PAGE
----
Nightmare: Horror Show, presented by Psycho Clan, is billed as New York’s Most Terrifying Theater Festival. The festival, which is playing through October 31st at the Clemente, features seven plays playing in rep. You’re certain to get your fix of chills and screams and get in the mood for Halloween.
Smile (produced by Psycho Clan, written and directed by Timothy Haskell) was my personal favorite. Billed as a 4-D haunted house, it starts off slowly, with a woman in a dress playing an accordion, then a girl named Sam being lectured by her dad. Having seen eight men dressed in menacing costumes outside the front of her house, Sam sneaks out of her house via the back alley, but soon one of the men starts to follow her, saying “You better run!” Parts of this show take place in total darkness (except for flashlights) with menacing, high-pitched music. Director Timothy Haskell brilliantly sets an eerie mood. Gunshots, screams, a hammer, and blood all come into play. A mood of terror comes over the audience, with many screaming out during key moments of the show.
Night of the Touching Zombies (produced by Figment and written by Jason Ellis) and Bane (produced by APT Theater and written by Kate Dickinson) are presented on a double-bill. Zombies is a ton of fun to watch. The phones are dead, the TVs are not working, and everyone is going into survival mode due to the zombie apocalypse. Gunshots and scary high-pitched music helped to set the mood, while a zombie dance set to the music of “Hungry Eyes” from the movie Dirty Dancing provided some comical relief. Watching the zombies attack and chase each other around the stage was quite entertaining, and the audience was really enjoying themselves. The second show on the program, Bane, isn’t as scary. James and Natalie are stuck in a cabin in the woods, and they are slowly recalling a terrible accident that happened. Meanwhile, Natalie works on her jewelry and does some cooking. James is taking medication, is having terrible headaches and finds hair in the vent (perhaps from a creature?). Things slowly heat up, but the ending comes a bit abruptly and strains belief.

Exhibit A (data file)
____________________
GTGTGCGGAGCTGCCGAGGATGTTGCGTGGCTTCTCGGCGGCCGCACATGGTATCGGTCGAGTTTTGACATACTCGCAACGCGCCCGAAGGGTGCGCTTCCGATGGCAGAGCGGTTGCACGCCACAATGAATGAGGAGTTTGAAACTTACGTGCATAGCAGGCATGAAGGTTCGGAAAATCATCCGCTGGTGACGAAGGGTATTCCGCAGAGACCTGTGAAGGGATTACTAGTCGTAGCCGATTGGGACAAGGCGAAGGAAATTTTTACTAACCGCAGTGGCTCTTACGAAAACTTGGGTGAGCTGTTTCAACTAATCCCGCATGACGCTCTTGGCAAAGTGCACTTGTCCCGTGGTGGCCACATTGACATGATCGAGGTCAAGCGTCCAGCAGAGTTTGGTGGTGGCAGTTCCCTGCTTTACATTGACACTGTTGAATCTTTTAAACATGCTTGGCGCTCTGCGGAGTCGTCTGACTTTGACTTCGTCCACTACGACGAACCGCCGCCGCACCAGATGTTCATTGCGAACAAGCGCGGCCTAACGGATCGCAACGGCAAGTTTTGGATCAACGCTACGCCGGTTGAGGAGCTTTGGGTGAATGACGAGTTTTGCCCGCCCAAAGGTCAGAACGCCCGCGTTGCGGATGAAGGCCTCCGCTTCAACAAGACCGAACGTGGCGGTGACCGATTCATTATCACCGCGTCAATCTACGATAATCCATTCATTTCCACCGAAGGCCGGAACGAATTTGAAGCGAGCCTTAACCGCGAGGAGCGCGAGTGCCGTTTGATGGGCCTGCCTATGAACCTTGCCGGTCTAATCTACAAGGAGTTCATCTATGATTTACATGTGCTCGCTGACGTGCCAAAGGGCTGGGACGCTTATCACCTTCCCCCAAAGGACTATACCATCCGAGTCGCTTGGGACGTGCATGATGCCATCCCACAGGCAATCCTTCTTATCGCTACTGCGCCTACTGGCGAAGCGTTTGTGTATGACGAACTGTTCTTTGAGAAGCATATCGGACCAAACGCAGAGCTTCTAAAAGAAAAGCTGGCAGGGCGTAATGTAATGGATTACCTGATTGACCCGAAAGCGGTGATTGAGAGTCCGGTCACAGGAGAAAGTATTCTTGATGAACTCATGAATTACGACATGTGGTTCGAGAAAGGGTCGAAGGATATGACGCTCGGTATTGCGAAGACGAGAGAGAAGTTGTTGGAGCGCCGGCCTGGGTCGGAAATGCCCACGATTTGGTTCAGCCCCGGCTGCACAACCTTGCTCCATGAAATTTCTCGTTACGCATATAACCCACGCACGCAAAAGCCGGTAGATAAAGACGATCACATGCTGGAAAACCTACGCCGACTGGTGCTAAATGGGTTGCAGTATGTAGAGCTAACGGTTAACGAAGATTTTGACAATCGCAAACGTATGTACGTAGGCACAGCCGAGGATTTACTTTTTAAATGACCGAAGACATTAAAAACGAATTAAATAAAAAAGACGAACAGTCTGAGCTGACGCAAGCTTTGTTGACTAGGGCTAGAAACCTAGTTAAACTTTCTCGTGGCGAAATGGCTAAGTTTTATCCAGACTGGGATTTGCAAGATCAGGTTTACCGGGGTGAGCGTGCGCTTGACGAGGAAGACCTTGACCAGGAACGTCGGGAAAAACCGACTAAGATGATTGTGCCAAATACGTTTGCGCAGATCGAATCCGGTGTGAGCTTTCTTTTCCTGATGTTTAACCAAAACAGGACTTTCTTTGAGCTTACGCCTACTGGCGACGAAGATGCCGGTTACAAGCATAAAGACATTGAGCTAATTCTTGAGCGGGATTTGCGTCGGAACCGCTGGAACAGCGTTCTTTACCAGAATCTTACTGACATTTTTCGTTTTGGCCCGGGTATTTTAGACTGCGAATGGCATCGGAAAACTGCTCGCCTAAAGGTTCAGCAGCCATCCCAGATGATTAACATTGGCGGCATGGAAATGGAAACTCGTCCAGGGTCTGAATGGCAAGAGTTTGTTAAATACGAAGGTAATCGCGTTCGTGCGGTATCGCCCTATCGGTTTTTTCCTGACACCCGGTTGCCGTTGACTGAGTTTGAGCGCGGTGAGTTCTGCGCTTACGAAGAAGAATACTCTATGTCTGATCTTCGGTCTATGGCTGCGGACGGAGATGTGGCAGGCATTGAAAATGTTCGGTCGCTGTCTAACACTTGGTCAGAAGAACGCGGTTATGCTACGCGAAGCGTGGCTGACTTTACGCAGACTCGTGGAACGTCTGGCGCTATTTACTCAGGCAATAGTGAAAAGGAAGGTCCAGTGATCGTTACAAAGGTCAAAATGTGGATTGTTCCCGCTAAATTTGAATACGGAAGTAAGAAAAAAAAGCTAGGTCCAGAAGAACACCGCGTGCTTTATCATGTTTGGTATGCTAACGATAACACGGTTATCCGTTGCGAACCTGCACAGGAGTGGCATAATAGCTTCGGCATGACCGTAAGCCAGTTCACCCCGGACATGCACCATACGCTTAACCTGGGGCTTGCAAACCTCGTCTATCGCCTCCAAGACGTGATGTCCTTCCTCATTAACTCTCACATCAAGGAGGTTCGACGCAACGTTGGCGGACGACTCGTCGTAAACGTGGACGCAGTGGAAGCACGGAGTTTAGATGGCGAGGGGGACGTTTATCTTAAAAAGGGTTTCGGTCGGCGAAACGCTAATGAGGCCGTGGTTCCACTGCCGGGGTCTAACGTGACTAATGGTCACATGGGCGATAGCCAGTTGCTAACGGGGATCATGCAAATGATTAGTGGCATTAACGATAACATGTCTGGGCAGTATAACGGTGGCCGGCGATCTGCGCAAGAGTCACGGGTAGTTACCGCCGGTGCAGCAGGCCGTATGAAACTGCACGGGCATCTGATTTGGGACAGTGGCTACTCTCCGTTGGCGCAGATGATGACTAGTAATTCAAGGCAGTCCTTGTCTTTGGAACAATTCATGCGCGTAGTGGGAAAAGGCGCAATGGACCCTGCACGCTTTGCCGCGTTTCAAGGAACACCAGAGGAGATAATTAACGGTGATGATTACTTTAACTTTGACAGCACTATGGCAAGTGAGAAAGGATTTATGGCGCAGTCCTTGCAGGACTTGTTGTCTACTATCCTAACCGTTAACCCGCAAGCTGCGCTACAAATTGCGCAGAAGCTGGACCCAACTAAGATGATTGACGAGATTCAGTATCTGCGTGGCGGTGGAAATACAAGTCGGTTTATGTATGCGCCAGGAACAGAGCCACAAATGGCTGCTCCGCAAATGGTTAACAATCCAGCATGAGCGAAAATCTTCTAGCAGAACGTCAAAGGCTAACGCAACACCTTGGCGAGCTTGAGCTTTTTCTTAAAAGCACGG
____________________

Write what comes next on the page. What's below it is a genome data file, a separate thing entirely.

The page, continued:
Eddie (produced by Psycho Clan, written by Paul Smithyman, and directed by Matt Acheson) and Broken (written and directed by Anthony Giorgio) are also presented on a double-bill. The first, Eddie, has a man playing a serial killer who is holding and moving a marionette, while a woman provides the voice for it. This is presented mostly as a monologue, with a visual surprise at the very end. Although the show runs only about 20 minutes, I found my mind wandering many times throughout the monologue. Far stronger is the second show (Broken), which is a combination of a scary show about a woman confronting her inner demons, and a dance show. It starts with a woman lying on the floor in the fetal position, looking dazed and confused. Then four people with white stockings covering their face and dressed in white straitjackets appear. Scary, very loud music is played as these four people dance and make ominously long eye contact with various audience members. Things soon take a darker turn, as the woman keeps saying “Help me” over and over again. I really felt the torment that she was going through,.
Another double bill features Me_irl (produced by Psycho Clan, written and directed by Aaron Haskell) and Necromancer (produced by Macabre Talent and created by Jonathan Frost and Joan Baker), both very well done. In the first (Me_irl), a man is sitting on a park bench, eating a sandwich and potato chips and writing in his notebook. A black crow flies towards him (an onstage puppeteer controls the crow’s movements); everything seems fine as the man starts to feed the crow the food. But director Aaron Haskell sets a scary mood with thunderous sounds interspersed in key moments and a long stare that the crow gives to the man before things take a very dark turn. Let’s just say it was a very big mistake for the man to befriend this crow. In Necromancer, six audience members are recruited by an assistant, June, to sit at the séance table on stage. They are given directions and use props such as salt, a sharp knife, a spell book, and candles. Then the necromancer (the medium of the séance) appears. He has full control over everything and we can feel his knowledge and power, even as he mixes in some jokes to lighten the mood. It's not long before magical things start to happen.